Friday, 24 September 2010

Getting that gig on Radio – it’s tougher than ever…

I realised, looking at the front blog page today, that, to my shame, I have not posted for well over a month; for this I apologise. However, I do have good reason for this apparent inactivity: I have been, and still am, ferociously busy on something I am calling the Pilot Project, about which I will blog in enormous detail very soon.

I'm also about to start teaching a seriously detailed Radio Course, concentrating on presenting skills. Normally I cover music scheduling, in a concentrated burst – not perhaps the best way to approach the topic - but this gig has me working on presenting and production, at length, with a team of committed and savvy students; I’m looking forwards to it. And, in a connected bit of serendipity, I was asked today for advice on how to apply to a station. So now seems a good time to pull all this together. More after the jump….  

If you want a paid gig on a radio station in the UK in 2010, you need to know a few key truths:

First: there are a helluva lot less jobs to go for now than there were at the beginning of the year. See my posts here and here for a few more details.

Second: the pay’s really not that great, unless you work your way up to stardom.

Third: the guys – it’s almost always guys, by the way – that you need to reach are, frankly, feeling just a bit beleaguered, what with budget cuts on one side, and job cuts on  the other.

But let’s say that you’re going to bite the bullet and go for it anyway. Here are some tips to help you along.

Listen, hard and long, to your chosen station or stations. Make a note of what you consider the strengths and weaknesses. Then listen, hard and long, to your stuff. How does this sound in comparison? What have you got that might fit with your target station? And what else has the station done that has worked well – or badly?

By the way, I’m assuming you have existing stuff; there’s really no excuse not to have existing stuff, even if you’re starting out – there’s community, student and internet stations galore. Go get involved, now, if you’re not involved already.

Put a demo together, specifically for the station you’re pitching to. Don’t just assemble a demo and think that will do for everybody – it won’t. 

Make the demo short. Lose almost all the music, and use the opportunity to show off with some flash music edits to highlight your production chops… or simply fade out and in. The station wants to know what you sound like, and how you work with music. Even though you are targeting a specific station, be true to yourself.

Put the demo together on a CD, and label it properly – printed label, with your name, address, email and phone number.

Find out the right guy to send it to. Include a CV that majors on your radio experience. Don’t forget to list real-world experience too – it helps to show that you’re a real person.  You got positive press-cuttings, endorsements, and letters of praise? Great! Put them together on the CD too.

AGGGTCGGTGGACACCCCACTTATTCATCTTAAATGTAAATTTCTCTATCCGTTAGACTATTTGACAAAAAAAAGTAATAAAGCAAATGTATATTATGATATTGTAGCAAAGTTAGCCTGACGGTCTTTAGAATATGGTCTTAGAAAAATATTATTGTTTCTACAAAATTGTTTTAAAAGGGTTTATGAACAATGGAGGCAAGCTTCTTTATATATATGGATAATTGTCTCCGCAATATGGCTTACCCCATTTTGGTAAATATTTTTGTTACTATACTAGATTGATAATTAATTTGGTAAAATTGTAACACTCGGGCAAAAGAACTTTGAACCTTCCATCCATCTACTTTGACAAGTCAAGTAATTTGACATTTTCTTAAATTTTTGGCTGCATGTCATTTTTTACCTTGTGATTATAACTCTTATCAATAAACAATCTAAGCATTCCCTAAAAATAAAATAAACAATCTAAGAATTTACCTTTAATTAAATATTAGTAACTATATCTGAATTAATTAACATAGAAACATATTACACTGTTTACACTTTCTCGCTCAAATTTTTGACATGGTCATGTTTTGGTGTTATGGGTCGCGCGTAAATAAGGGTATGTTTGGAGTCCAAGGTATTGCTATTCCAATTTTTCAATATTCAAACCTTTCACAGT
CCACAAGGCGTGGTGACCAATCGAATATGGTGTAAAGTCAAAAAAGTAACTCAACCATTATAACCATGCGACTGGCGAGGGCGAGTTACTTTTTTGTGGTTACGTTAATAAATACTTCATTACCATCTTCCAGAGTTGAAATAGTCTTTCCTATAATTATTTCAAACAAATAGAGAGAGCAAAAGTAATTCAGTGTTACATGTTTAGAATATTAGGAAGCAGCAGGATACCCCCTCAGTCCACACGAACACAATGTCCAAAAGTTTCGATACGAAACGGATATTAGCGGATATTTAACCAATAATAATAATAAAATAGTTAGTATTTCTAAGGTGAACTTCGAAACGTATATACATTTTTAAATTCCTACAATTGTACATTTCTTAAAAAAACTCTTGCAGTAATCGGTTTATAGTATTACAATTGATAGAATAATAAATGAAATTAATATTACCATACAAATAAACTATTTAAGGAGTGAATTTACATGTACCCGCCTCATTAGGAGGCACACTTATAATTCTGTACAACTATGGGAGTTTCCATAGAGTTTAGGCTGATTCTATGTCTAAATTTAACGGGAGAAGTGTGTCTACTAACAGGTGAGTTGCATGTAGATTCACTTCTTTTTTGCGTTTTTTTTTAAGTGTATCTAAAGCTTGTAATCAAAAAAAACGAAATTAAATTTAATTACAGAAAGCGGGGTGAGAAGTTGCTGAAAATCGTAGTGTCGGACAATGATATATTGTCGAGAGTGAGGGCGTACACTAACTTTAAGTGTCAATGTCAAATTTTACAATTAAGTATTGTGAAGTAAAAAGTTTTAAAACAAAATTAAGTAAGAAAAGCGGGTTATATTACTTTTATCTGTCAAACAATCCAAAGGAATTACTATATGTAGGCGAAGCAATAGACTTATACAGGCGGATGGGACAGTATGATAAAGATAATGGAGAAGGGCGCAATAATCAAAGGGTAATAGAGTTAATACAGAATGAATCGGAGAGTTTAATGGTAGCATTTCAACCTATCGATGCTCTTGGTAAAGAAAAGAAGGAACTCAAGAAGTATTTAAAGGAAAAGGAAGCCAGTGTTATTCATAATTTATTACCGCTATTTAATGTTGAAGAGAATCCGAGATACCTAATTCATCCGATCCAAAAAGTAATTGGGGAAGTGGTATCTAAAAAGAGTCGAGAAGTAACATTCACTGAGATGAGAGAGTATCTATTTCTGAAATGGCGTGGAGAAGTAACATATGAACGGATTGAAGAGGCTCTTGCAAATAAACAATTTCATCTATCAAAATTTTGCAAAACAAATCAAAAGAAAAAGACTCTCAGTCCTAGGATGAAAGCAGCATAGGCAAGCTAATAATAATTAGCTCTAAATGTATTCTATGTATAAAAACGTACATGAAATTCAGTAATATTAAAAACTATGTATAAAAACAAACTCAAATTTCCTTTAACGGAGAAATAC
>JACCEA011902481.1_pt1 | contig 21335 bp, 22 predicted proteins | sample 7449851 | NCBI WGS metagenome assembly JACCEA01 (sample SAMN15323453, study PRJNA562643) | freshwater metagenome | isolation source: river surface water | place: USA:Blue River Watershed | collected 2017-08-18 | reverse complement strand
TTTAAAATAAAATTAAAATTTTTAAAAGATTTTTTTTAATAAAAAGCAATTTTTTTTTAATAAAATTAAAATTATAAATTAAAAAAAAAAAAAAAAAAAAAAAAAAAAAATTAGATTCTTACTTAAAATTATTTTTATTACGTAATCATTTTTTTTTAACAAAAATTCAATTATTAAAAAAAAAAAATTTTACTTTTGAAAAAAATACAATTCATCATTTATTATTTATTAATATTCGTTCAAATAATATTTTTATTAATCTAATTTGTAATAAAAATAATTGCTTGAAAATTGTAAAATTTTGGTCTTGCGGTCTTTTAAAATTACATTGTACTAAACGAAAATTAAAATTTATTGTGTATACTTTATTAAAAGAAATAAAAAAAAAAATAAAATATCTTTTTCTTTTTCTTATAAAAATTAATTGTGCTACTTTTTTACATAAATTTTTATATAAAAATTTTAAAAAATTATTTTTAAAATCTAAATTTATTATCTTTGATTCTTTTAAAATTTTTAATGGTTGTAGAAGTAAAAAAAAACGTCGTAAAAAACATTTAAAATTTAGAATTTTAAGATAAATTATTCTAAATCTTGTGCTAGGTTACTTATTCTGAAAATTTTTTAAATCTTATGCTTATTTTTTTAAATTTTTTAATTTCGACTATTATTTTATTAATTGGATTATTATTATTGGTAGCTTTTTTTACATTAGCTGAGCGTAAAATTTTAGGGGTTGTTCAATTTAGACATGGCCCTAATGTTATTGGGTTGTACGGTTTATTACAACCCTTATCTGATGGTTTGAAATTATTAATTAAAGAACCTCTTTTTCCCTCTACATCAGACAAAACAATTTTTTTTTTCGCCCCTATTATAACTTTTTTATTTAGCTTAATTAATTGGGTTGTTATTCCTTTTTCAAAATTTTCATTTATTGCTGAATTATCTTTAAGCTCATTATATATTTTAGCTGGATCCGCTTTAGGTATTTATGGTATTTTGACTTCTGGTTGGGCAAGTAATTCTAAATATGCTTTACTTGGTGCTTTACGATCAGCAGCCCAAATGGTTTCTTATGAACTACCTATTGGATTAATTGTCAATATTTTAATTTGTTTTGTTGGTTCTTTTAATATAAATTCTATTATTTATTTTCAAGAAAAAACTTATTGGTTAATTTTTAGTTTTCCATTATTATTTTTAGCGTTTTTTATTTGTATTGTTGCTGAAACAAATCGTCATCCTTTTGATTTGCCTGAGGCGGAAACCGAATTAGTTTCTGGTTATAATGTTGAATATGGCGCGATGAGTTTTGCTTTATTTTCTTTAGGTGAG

Send it, and wait. The station almost certainly won’t come back to you instantly. But they may keep the CD on file, especially if it impresses. 

Keep waiting.

Do NOT pester the PD, his PA, or anyone else at the station.

Keep waiting.

If you don’t hear anything… well, you’re no worse off than you were before. Keep on working at your existing station and/or your day job. 


Keep waiting.

If they ask you in for a chat, go back to that list of strengths and weaknesses you drew up when you researched the station. Be ready to draw on that list… but whatever you do, be careful. They may have a truly crap drive time presenter… but he could just be the PD’s protégé.  The music selection may make you feel ever so slightly icky, but it’s almost certainly going to be a long time before they come to you for your considered views on programming. Rubbishing what they are doing almost never works.

But be ready to make constructive suggestions, based on what you’ve found in your research.  Present yourself so that they see you as having something they may need.  Throw some competition or promotional ideas out – and be ready for them to be pinched.

Have an answer ready if they offer you a job on (ha) ‘intern’ terms. Decide how you would handle a salary of rather less than you’re getting now at your day job.

And, if you get the job… have an exit route planned, just in case you conclude, too late, that you’ve landed a gig working with a bunch of deluded basket cases, lead by a penny-pinching psycho who will never pay you properly, or promote you. It's not uncommon - sadly.

And don’t count on this as a long-term career move. This year, there are dozens of able, worthy, experienced professionals, all of who have families and mortgages, who right now are wondering where they can go to, now their stations have been rationalised out of existence. A lot of stations cater to kids or parents with young families – that’s what the advertisers want. So they tend to go for presenters with that kind of appeal. The means... twenty and thirty somethings.

By the way, in case you think I’m trying to talk you out of going for that dream gig… I really am not. I’d just like you to have all the facts. But I really, really, want you in the industry if you happen to be hugely talented and determined.

Good luck….
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1 comment:

fiona said...

very interesting and enlightening and some striking similarities with getting well paid gigs

luckily, talent will out!!